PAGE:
Judge Ware confirms Walker’s Prop 8 decision
June 14th, 2011
A federal judge on Tuesday refused to invalidate last year’s ruling against Proposition 8, deciding the gay jurist who overturned the same-sex marriage ban had no obligation to step aside because of a possible conflict of interest.
The decision by Chief Judge James Ware of the U.S. District Court in San Francisco left the ruling by retired Judge Vaughn R. Walker in place. Walker’s decision remains on hold pending a separate appeal to the U.S. 9th Circuit Court of Appeals.
Pretty much as expected.
Now the focus turns to the CA Supreme Court who will determine if California law allows for the authors of propositions (or other people who are not named in lawsuits) to step in when the defendants decide not to appeal a court’s decision.
UPDATE: The beautiful language that I’m sure the Prop 8 Proponents did not want to be established as precedent (idiots):
After considering the Oppositions to the Motion and the governing law, as discussed below, the Court finds that neither recusal nor disqualification was required based on the asserted grounds. The sole fact that a federal judge shares the same circumstances or personal characteristics with other members of the general public, and that the judge could be affected by the outcome of a proceeding in the same way that other members of the general public would be affected, is not a basis for either recusal or disqualification under Section 455(b)(4). Further, under Section 455(a), it is not reasonable to presume that a judge is incapable of making an impartial decision about the constitutionality of a law, solely because, as a citizen, the judge could be affected by the proceedings. Accordingly, the Motion to Vacate Judgment on the sole ground of Judge Walker’s same-sex relationship is DENIED.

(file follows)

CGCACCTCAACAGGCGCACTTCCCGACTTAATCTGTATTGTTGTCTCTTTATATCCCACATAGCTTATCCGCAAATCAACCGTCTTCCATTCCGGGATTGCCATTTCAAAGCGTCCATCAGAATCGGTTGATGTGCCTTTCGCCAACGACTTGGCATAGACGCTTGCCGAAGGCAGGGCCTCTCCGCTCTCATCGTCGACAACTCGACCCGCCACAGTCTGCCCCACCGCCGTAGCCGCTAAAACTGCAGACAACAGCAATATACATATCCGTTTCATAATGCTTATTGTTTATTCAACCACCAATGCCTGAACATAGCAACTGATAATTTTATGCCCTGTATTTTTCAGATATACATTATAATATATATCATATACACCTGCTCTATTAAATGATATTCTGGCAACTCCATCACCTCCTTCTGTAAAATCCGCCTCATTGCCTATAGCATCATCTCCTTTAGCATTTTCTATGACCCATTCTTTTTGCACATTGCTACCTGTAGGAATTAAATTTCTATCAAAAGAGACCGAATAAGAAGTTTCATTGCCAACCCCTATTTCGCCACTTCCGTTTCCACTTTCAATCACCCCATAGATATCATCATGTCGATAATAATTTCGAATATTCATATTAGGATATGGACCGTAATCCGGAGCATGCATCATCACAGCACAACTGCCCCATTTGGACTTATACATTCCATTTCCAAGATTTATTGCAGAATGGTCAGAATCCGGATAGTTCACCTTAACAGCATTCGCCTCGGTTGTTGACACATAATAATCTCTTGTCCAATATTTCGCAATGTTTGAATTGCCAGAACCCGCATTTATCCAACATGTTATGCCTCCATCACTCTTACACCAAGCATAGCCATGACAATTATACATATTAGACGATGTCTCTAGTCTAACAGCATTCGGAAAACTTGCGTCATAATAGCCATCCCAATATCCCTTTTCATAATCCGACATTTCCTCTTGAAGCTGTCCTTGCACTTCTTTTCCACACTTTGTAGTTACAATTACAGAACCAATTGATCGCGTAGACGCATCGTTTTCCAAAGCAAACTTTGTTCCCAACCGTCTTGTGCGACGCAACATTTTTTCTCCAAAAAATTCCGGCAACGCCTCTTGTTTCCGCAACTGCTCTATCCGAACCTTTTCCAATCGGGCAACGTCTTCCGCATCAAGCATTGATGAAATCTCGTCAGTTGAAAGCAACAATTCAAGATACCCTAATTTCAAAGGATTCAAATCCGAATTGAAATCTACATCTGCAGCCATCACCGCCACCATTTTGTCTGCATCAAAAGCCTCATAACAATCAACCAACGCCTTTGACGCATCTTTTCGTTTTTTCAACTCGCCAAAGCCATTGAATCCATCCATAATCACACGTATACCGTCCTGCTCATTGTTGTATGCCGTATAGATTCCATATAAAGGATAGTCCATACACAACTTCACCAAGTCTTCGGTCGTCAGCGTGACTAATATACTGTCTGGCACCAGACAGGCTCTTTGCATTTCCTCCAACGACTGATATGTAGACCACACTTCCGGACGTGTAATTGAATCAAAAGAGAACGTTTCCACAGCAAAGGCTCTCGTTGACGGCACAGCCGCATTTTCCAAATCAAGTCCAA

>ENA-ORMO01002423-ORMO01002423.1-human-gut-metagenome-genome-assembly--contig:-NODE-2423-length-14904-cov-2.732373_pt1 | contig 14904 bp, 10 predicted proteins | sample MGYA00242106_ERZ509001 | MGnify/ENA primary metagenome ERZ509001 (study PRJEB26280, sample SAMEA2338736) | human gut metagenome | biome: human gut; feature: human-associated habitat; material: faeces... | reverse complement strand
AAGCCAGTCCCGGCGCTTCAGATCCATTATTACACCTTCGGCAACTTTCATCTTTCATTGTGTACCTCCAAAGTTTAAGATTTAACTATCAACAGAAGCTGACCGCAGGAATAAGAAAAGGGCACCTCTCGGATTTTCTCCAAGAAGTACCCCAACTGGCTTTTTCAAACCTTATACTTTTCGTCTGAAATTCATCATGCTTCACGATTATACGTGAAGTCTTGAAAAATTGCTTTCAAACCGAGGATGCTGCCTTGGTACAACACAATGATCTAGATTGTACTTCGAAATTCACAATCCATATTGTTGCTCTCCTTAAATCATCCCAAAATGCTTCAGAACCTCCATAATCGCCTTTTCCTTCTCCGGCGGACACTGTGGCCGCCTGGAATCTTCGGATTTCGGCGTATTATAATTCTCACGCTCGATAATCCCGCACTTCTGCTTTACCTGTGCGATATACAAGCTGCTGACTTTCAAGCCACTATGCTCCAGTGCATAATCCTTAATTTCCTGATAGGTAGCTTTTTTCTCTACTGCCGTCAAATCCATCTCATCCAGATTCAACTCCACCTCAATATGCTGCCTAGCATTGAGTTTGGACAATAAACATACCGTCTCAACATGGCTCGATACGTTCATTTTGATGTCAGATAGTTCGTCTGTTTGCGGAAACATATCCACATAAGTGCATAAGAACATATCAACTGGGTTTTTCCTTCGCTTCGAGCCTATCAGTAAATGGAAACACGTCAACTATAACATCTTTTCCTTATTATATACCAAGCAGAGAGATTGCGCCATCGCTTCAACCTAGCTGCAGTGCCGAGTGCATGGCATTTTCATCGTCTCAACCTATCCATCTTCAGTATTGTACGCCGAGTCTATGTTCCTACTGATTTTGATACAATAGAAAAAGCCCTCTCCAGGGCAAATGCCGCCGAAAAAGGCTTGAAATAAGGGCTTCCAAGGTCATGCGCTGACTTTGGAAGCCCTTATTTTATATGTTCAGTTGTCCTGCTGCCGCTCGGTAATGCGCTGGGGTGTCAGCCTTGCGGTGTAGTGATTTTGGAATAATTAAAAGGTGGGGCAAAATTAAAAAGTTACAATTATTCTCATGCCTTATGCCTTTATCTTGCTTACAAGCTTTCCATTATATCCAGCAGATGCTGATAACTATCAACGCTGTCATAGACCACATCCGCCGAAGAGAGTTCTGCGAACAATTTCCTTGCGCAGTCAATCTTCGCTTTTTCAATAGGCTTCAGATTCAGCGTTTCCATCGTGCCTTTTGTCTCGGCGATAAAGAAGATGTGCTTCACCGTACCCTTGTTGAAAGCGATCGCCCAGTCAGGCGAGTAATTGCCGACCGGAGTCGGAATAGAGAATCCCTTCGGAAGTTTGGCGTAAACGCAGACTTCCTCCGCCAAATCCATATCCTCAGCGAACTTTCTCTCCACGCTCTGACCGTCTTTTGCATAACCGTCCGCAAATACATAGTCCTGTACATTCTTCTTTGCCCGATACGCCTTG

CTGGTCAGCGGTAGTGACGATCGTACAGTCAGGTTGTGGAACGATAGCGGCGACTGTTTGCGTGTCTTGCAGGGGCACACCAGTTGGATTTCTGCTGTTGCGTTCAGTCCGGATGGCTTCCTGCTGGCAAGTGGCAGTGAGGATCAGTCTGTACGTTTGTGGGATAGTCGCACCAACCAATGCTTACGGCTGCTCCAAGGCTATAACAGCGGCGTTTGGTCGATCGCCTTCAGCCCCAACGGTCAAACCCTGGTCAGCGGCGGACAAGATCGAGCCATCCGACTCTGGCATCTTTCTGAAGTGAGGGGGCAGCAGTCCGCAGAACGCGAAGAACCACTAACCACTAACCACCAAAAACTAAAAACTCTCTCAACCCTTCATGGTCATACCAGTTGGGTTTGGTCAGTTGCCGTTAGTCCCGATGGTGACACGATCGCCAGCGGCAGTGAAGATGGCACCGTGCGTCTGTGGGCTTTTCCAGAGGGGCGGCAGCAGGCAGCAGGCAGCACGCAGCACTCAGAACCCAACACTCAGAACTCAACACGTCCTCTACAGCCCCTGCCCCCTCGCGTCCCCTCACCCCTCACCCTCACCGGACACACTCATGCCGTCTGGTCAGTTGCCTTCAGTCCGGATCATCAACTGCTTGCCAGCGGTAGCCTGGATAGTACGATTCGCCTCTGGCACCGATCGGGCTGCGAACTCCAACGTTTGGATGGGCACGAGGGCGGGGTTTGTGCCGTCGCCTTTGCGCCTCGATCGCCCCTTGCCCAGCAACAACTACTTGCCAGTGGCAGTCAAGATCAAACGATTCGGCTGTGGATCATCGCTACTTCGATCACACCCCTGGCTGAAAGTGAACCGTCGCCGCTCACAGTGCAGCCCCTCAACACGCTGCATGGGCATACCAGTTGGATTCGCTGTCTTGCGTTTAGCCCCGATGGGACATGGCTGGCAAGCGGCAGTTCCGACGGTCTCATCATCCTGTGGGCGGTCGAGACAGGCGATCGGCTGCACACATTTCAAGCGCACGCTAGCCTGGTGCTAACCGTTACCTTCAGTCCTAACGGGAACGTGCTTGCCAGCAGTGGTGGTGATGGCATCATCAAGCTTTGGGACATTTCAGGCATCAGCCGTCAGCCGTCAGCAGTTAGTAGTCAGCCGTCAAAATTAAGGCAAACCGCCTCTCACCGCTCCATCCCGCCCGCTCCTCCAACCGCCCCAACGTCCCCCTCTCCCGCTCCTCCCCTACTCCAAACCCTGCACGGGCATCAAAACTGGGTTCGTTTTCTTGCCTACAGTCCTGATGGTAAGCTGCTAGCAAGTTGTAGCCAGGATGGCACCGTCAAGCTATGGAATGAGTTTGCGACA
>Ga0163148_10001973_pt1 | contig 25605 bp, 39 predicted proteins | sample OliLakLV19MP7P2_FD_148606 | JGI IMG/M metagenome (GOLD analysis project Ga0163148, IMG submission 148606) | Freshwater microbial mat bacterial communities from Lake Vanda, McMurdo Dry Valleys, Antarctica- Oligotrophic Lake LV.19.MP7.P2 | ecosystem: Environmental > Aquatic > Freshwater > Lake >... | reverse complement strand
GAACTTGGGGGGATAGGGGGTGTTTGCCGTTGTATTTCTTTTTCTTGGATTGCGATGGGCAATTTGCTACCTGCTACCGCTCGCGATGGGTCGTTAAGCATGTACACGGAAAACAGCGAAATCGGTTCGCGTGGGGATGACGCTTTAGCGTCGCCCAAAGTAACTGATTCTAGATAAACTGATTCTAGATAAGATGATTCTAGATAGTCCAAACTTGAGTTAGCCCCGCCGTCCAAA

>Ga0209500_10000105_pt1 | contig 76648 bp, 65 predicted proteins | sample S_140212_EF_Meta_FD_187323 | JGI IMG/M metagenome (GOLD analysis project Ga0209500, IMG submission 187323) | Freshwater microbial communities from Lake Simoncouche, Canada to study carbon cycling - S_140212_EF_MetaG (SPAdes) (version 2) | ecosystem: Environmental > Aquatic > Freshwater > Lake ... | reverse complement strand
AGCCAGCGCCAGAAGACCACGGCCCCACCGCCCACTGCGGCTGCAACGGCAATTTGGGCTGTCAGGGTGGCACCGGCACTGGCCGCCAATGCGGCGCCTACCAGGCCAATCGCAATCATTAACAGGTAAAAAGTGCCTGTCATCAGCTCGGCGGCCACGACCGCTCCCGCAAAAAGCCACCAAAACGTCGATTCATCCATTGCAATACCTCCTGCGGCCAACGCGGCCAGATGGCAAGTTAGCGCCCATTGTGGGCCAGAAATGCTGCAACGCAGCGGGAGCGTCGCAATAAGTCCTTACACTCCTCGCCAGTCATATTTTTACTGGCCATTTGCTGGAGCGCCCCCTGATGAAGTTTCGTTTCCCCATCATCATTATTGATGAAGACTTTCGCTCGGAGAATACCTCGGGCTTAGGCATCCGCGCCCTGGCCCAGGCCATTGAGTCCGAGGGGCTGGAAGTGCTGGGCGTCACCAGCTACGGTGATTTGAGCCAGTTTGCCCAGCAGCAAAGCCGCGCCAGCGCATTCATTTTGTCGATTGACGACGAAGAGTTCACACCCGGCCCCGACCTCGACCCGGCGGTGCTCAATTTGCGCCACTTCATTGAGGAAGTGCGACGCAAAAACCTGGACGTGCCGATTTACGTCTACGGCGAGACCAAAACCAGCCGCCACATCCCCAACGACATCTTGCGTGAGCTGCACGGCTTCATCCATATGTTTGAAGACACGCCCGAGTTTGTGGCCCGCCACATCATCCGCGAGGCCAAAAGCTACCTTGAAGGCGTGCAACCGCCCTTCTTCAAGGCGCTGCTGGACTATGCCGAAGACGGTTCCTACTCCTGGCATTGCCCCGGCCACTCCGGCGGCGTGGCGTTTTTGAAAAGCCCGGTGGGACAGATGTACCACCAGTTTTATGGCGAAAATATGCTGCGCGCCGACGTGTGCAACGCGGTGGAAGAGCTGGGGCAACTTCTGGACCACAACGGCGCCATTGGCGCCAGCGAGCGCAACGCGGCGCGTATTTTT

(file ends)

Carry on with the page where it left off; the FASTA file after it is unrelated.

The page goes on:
In other words, even if Judge Walker wanted to marry his partner, such a wish is no different from any other member of the general public and would not be grounds for recusal. And read this:
[I]t is inconsistent with the general principles of constitutional adjudication to presume that a member of a minority group reaps a greater benefit from application of the substantive protections of our Constitution than would a member of the majority. The fact that this is a case challenging a law on equal protection and due process grounds being prosecuted by members of a minority group does not mean that members of the minority group have a greater interest in equal protection and due process than the rest of society. In our society, a variety of citizens of different backgrounds coexist because we have constitutionally bound ourselves to protect the fundamental rights of one another from being violated by unlawful treatment. Thus, we all have an equal stake in a case that challenges the constitutionality of a restriction on a fundamental right. One of the duties placed on the shoulders of federal judges is the obligation to review the law to determine when unequal treatment violates our Constitution and when it does not. To the extent that a law is adjudged violative, enjoining enforcement of that law is a public good that benefits all in our society equally. Although this case was filed by same-sex couples seeking to end a California constitutional restriction on their right to marry, all Californians have an equal interest in the outcome of the case. The single characteristic that Judge Walker shares with the Plaintiffs, albeit one that might not have been shared with the majority of Californians, gave him no greater interest in a proper decision on the merits than would exist for any other judge or citizen.
Wow. Just, wow.